Monday, June 17, 2024

UK approved over 100 military export licences to Israel since Gaza war

More than 100 UK export licences for the sale of weapons, military equipment and other controlled items to Israel have been approved since October 2023, new data has disclosed.

No licences were revoked after the Hamas-led attacks on 7 October, nor have any been refused with 185 applications, including some made before the attacks, still pending, according to the Department for Business and Trade.

The data, released on Tuesday, shows that more than 300 licences, including those permitting the export of UK arms and military equipment to Israel, were in place at the end of May.

Military equipment covered under those licences include components for military aircraft, vehicles and combat naval vessels, the department added.

The data comes after months of pressure from MPs for greater transparency from the government about its decision-making process on arms exports to Israel with many calling for an immediate suspension.

The department announced on Tuesday it had chosen to release the information “given the exceptional circumstances, and the significant Parliamentary and public interest”.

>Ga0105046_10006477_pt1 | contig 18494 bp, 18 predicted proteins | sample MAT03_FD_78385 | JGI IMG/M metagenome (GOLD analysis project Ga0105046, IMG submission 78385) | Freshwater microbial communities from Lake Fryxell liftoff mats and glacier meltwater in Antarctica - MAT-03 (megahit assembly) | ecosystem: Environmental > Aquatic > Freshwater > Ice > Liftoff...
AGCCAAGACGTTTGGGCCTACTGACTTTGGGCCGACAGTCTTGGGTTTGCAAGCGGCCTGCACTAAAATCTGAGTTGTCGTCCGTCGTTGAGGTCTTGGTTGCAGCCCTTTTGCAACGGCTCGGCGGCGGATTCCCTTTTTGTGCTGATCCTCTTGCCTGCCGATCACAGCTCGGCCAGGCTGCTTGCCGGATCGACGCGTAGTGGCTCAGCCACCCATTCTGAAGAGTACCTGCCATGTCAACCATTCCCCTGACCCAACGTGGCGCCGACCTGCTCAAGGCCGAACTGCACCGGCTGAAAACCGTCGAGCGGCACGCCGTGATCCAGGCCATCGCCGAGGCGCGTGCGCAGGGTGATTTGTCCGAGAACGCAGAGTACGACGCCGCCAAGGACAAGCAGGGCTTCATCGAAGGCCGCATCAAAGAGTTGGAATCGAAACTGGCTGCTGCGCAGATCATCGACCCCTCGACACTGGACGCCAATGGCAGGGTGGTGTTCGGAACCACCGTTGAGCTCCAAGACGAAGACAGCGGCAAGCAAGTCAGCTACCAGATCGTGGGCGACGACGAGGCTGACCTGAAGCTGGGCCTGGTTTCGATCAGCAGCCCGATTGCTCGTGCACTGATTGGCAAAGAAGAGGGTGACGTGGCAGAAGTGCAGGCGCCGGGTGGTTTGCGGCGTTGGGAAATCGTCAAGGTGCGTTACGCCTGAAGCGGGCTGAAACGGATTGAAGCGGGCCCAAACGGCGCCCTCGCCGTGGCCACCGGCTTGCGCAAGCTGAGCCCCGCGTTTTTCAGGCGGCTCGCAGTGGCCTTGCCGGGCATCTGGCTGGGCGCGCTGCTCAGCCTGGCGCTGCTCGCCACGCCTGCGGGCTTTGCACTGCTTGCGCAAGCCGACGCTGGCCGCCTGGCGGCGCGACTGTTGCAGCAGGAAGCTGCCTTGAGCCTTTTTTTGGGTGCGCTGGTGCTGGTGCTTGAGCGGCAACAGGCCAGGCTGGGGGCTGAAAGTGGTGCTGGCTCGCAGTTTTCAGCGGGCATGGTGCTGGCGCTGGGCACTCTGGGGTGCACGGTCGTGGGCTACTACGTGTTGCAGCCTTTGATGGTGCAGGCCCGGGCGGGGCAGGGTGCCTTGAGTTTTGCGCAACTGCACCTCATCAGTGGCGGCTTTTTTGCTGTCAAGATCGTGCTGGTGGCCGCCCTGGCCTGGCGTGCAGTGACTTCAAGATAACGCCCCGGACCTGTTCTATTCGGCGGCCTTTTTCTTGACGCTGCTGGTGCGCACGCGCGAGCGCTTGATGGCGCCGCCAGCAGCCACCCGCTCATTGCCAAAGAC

Campaigners told Middle East Eye said the fact that not a single licence had been rejected since 7 October was “shocking”, with some raising concerns that the data released was too sparse and will only leave the politicians and public it was meant to serve with more questions.

Neil Sammonds, senior campaigner for the UK-based War On Want, stated: “It should be shocking that the UK has not revoked any arms licences to Israel given the clear risk they might be used in violations of international law, let alone in multiple war crimes and genocide.”

Tim Bierley, campaigner for UK-based Global Justice Now, added the government’s figures “show they’ve given Israel the key to the weapons factory, underlining the severity of British complicity in the war crimes being committed by Israel”.

“As Israel flagrantly disregards humanitarian law, carrying out brutal attacks on civilians, aid workers and hospitals, any government with a shred of moral fibre would have stopped sending arms long ago.”

Emily Apple, media coordinator at the Campaign Against Arms Trade, said while the data showed it was “business as usual for arms dealers to break international law”, she was alarmed by the lack of transparency and accountability in the figures provided.

“This data release was supposed to address the political and public interest in arms sales to Israel. The figures released do not do this as they do not give any details of the equipment exported or its value,” Apple added.

“If and when we have a new Labour government, it is vital that they not only impose an arms embargo but address the lack of transparency in our export licensing system.”

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